The 2-Point Coach
During the recent end-of-the-year break, we were reminded frequently that what matters most in many of our lives, the thing that rouses our deepest emotions and hottest passion, is football.
If you get heartburn talking about the Green Bay defense, consider Nick Saban an inspiring role model, or interrupt family gatherings to announce Draft King updates, you understand.
If you don’t, you may have been one of the 14 people in America busy over the holidays watching the new Hollywood movie “Concussion,” which explains why men who play football end up with brain damage. But had you been able to tear yourself away from Will Smith’s African accent and turn on the TV, you would have seen that stadiums everywhere in America, college and pro, are still packed with tens-of-thousands of screaming fans willing to sit outside in the snow to watch future dementia patients collide repeatedly.
And why not? The game, even with the National Football League “doing everything they can” to insure player safety short of eliminating tackling, is still deliciously violent, offering the best parts of hand-to-hand combat, without all the death and dismembering. (Most of the time). If the secret to keeping the populous compliant and docile has always been to provide Bread and Circuses, football is the ultimate one-ring spectacle. Until someone dies or is paralyzed in a UFC octagon, the NFL is still the leader in the gladiatorial warfare clubhouse.
The reason we know football games are a vital, possibly essential, part of being an American citizen is that we all must rise, remove our caps and sing about bombs and flags before our brave boys in Lycra get it on. Patriotism is never more obvious and inspiring than when an F-16 roars overhead to anoint a sporting event.
But this is not one of those “we’re a war-mongering nation of gun freaks” essays. This is another public service message for the community of folks whose lives will be demonstrably better when their team, their beloved team, the team that inspires them to use the editorial we (just as we do, in our Thoughts) when talking about the next game – “If we’re going to beat the Eagles, we have to contain their running game” – when their team wins more games. This is about improving lives. You’re welcome. We, the editorial we, are delighted to be of service.
Previously in this space, we outlined the role of a new team member called the Clock Manager, whose sole job was to administer timeouts near the end of halves. Subsequently, several teams have created such a role. The ones that don’t continue to bungle time management decisions, regularly costing the team points.
Today, we propose another new staff position: the 2-Point Coach. All this person does is oversee a dedicated 2-Point Team. Just as every squad has a Punt Team, a Kick Team, a Hands Team (for onside kicks) and other specialty units, the elite 11-player 2-Point unit would be comprised of the best athletes from both offense and defense, armed with 5-6 plays they’ve practiced repeatedly, a variety of perfectly executed run, pass, and “trick” plays that will regularly beat the defense, no matter what scheme they use. Teams who can raise their success rate above the league average, even a little bit, will enjoy a significant scoring edge.
As of this writing, in the NFL the success rate when “going for two” is 48%. That makes each attempt worth .96 points. (You earn zero 52% of the time and two 48%). Since extra-point kick attempts have been moved back to around 35-yards, the make rate is around 94%. So even without a 2-Point Coach, going for two every time is still worth a tiny bit more than kicking, yet most teams go for one religiously.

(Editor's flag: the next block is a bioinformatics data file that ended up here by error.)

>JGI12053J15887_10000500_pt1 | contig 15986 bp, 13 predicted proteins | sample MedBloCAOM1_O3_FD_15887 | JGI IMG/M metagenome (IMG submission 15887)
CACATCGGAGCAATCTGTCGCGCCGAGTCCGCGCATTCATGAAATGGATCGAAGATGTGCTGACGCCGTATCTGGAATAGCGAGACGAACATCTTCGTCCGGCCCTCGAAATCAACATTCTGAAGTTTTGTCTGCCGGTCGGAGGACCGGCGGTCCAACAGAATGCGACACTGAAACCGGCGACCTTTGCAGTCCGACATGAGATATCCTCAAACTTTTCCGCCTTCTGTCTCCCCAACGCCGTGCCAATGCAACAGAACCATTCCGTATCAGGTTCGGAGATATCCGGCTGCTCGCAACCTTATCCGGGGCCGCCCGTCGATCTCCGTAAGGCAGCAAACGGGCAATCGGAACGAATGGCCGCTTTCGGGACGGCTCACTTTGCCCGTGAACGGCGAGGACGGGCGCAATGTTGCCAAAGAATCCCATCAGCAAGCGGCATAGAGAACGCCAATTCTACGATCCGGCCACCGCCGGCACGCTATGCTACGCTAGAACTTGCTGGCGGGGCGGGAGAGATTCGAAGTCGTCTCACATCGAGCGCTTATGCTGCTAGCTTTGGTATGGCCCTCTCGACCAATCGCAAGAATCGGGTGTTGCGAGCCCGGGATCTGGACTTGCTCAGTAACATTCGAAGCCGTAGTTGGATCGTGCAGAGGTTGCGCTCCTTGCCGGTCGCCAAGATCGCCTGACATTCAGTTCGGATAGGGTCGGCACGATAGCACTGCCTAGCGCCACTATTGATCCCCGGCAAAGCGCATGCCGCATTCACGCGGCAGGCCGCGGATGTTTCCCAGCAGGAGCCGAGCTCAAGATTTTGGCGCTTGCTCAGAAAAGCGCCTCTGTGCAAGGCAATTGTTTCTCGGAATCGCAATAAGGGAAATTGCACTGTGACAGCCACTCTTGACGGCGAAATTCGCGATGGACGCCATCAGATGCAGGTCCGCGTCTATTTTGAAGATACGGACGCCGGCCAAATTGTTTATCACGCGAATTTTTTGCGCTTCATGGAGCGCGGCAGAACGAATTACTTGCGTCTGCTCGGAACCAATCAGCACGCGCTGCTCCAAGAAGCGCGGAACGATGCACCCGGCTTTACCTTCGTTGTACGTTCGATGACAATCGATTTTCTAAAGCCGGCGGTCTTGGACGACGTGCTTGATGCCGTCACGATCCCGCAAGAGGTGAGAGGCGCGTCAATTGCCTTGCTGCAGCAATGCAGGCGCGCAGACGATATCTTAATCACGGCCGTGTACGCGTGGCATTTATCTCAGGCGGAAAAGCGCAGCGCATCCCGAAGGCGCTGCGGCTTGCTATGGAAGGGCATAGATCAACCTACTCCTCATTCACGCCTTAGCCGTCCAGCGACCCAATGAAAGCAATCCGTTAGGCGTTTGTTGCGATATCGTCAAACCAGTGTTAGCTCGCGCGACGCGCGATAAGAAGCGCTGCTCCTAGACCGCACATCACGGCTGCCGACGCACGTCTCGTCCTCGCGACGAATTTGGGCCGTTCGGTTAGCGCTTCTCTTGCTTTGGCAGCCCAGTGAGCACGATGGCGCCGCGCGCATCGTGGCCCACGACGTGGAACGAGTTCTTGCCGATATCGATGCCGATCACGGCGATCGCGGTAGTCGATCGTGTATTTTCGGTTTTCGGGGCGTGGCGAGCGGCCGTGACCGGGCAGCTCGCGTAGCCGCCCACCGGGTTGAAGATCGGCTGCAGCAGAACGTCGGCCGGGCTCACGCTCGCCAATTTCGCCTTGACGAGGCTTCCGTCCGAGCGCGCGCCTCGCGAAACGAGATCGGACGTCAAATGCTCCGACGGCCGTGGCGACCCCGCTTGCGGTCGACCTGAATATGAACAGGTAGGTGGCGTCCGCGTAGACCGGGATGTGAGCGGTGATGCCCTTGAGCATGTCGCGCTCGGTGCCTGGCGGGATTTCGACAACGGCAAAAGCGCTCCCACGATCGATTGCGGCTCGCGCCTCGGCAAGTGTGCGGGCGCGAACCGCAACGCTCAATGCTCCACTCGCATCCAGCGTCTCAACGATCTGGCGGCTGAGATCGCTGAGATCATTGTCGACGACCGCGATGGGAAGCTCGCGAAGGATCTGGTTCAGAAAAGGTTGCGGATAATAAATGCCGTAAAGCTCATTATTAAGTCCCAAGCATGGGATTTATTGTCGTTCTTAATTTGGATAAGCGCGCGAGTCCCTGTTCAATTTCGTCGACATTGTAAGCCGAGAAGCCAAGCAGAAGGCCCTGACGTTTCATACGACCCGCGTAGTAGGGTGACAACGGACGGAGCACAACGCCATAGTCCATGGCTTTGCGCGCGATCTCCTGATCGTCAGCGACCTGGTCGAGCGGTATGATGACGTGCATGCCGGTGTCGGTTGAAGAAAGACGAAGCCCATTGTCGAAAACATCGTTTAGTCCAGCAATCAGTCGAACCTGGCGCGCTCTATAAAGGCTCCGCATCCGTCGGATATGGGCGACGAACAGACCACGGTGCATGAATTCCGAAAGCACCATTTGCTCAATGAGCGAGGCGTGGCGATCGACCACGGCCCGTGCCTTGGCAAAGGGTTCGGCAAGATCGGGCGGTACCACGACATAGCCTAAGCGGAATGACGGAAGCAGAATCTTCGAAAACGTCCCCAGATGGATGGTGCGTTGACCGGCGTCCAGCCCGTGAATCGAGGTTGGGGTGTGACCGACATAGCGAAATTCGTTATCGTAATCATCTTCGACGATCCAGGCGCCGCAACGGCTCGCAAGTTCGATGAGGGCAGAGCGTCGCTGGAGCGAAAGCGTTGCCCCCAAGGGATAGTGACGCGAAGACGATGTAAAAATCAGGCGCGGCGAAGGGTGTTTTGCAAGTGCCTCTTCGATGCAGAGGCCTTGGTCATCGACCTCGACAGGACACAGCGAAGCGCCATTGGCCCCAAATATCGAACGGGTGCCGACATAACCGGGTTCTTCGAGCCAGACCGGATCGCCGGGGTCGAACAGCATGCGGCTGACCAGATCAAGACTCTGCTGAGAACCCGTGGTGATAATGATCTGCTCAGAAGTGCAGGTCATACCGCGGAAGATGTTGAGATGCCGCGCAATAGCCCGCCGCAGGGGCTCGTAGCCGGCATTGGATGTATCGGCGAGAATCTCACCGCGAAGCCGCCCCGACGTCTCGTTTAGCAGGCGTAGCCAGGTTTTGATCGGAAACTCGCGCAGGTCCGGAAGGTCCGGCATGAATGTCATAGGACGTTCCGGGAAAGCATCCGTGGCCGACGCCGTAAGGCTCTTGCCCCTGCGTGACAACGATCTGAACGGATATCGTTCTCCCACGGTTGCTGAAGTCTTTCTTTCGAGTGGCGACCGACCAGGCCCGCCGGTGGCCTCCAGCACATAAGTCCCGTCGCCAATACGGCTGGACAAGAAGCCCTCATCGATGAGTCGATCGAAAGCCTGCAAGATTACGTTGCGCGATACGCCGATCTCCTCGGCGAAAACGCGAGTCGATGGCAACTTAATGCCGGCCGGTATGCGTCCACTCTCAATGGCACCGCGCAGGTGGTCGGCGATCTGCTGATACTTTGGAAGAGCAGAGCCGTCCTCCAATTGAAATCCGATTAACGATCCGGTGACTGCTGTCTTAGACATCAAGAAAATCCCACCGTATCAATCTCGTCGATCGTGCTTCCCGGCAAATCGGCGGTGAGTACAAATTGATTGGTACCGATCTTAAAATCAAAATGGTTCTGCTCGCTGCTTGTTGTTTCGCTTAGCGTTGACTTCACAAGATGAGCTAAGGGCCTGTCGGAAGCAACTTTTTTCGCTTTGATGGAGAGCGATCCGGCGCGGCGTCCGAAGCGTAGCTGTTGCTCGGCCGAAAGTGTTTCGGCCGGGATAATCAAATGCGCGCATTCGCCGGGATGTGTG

Imagine if an NFL touchdown was worth, on average, 6.94 net points to every other team in the league (6 + .94 for the kick), but when your team made a touchdown it was worth 7.10 net points? To achieve this kind of scoring edge, an NFL team would need to improve their two-point conversion success rate a mere 15% above the NFL average. If they were able to improve their conversions by 20-25%, which isn’t inconceivable, a touchdown’s net worth would be 7.15-7.2 points. And if the 2-Point Coach and his 2-Point Unit could achieve a kind of break-through and improve 33% over the previous season, the net value is 1.27 while the competition’s value remains at .94. It almost wouldn’t be fair.
There will be times when kicking the one-pointer has more utility than the better long-term expectation of going for two, such as when, late in the game, an extra point moves your lead from 3 to 4 (instead of 3 to 5). But in most normal circumstances, going for two — and succeeding slightly more than everyone else who doesn’t have a 2-Point Coach or a 2-Point Team – will make your offense worth more than the average, just because you execute one highly specialized play better than your opponents.
The same would be true if you could raise your PAT rate to 100%. Each of your kicks would be worth more than your opponents’. But the try can never be worth more than 1.0 points., whereas a commensurate improvement in going for two will always be more than 1.0, and could be worth as much as 2.0 if you had an unstoppable play/player/unit that always scored.
The only way that’s going to happen is with the focused attention of a full-time 2-Point Coach working on his sacred task with the same rigor the Special Teams Coach applies to blocking kicks and returning punts. The time to take the lead over the competition – i.e., win – is now. Write your local owner. Write your congressperson. Tell them to revolutionize their thinking and get ahead of the other guys. Tell them to hire a 2-Point Coach.
We hear Chip Kelly is available.